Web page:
Bronze Age (c.2300BC – c.600BC)
The Early Bronze Age is characterised by the introduction of metals, firstly gold and copper and later bronze. The earliest metals are generally associated with a new type of pottery, Beaker Ware, as well as the construction of a new type of ceremonial site, the round barrow. These monuments heralded a new way of thinking about society as they represented the burial of individuals rather than the communal burials (in long barrows) of the Neolithic. The Middle and Late Bronze Age saw a decline in the construction of ritual monuments, and the emergence of a more intensive use of the landscape for agriculture. Environmental evidence suggests that woodland clearance on the better soils had reduced tree cover to a level similar to that of the present day. The bulk of the known Late Bronze Age settlement in Kent is concentrated around the coastal fringe and in river valleys, with communities established on both sides of the estuary exploiting the resources of an important zone of exchange and contact.
Source: R.S.P.B/Archaeology South-East
In the summer of 1978 pottery and flintwork were noticed in the sections to the south of Cliffe Village during the laying of a pipeline by British Gas. This led to the excavation of a series of small trial trenches by Mr David Thomson with the help of local volunteers in the same year. The retrieval of a Beaker and Collared Urn suggested an early Bronze Age site, and excavations by Dr Ian Kinnes for the British Museum were done in September 1979. Although the excavated features contained mainly Iron Age pottery and metalwork, both seasons' work also produced a large quantity of flint artefacts ranging from Mesolithic to Bronze Age in date.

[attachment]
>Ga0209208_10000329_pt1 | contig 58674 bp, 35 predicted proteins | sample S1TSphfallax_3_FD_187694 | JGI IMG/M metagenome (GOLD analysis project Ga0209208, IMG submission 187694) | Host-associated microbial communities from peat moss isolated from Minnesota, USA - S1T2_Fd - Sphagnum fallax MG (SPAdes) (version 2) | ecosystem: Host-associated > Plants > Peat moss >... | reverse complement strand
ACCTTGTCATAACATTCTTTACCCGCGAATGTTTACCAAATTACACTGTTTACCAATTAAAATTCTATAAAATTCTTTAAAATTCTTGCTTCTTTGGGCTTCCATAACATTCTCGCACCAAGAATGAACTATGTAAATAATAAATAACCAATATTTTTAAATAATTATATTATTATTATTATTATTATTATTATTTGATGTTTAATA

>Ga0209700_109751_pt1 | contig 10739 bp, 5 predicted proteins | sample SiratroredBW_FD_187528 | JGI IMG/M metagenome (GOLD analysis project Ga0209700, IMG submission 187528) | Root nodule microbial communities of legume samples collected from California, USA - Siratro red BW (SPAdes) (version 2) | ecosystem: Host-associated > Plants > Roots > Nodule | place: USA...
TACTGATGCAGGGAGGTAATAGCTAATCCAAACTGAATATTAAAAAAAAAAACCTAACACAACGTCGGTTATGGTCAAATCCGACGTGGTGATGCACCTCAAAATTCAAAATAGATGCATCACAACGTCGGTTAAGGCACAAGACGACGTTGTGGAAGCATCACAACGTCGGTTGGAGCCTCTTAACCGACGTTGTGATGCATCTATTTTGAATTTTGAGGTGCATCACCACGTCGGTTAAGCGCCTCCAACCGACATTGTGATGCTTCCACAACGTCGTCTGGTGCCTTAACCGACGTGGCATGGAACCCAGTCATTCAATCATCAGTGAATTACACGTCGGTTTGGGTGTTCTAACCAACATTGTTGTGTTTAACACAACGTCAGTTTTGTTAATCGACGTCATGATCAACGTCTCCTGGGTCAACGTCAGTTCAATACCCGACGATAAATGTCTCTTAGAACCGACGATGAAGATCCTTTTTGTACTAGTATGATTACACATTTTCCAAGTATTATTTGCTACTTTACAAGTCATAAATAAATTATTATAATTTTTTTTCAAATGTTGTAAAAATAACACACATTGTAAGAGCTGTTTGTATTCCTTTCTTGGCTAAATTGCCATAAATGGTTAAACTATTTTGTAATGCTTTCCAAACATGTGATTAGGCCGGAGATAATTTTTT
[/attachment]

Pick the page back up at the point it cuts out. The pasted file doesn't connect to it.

The vessels were found upright above a possible old surface and apparently within dune sand. The Beaker overlay the bracer and arrowhead while the collared urn was found 2.5m away. It is thought that these must have been associated with inhumation burials that have not left any recognisable surviving trace due to leaching and the highly acidic soil. No cut features or traces of mounds were found.